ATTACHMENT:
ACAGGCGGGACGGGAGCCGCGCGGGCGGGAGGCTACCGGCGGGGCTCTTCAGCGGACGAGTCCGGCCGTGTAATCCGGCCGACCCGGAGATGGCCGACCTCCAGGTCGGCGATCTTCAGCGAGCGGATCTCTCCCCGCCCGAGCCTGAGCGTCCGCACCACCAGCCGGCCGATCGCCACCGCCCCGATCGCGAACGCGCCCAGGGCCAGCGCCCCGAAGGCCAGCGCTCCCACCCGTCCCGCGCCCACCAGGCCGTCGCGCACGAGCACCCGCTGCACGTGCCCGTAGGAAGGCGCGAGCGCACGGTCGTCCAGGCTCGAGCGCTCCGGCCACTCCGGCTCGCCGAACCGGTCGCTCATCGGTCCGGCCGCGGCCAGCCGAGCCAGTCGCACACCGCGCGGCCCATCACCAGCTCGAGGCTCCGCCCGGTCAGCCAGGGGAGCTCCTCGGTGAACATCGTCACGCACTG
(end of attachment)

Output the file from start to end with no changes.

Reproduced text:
ACAGGCGGGACGGGAGCCGCGCGGGCGGGAGGCTACCGGCGGGGCTCTTCAGCGGACGAGTCCGGCCGTGTAATCCGGCCGACCCGGAGATGGCCGACCTCCAGGTCGGCGATCTTCAGCGAGCGGATCTCTCCCCGCCCGAGCCTGAGCGTCCGCACCACCAGCCGGCCGATCGCCACCGCCCCGATCGCGAACGCGCCCAGGGCCAGCGCCCCGAAGGCCAGCGCTCCCACCCGTCCCGCGCCCACCAGGCCGTCGCGCACGAGCACCCGCTGCACGTGCCCGTAGGAAGGCGCGAGCGCACGGTCGTCCAGGCTCGAGCGCTCCGGCCACTCCGGCTCGCCGAACCGGTCGCTCATCGGTCCGGCCGCGGCCAGCCGAGCCAGTCGCACACCGCGCGGCCCATCACCAGCTCGAGGCTCCGCCCGGTCAGCCAGGGGAGCTCCTCGGTGAACATCGTCACGCACTG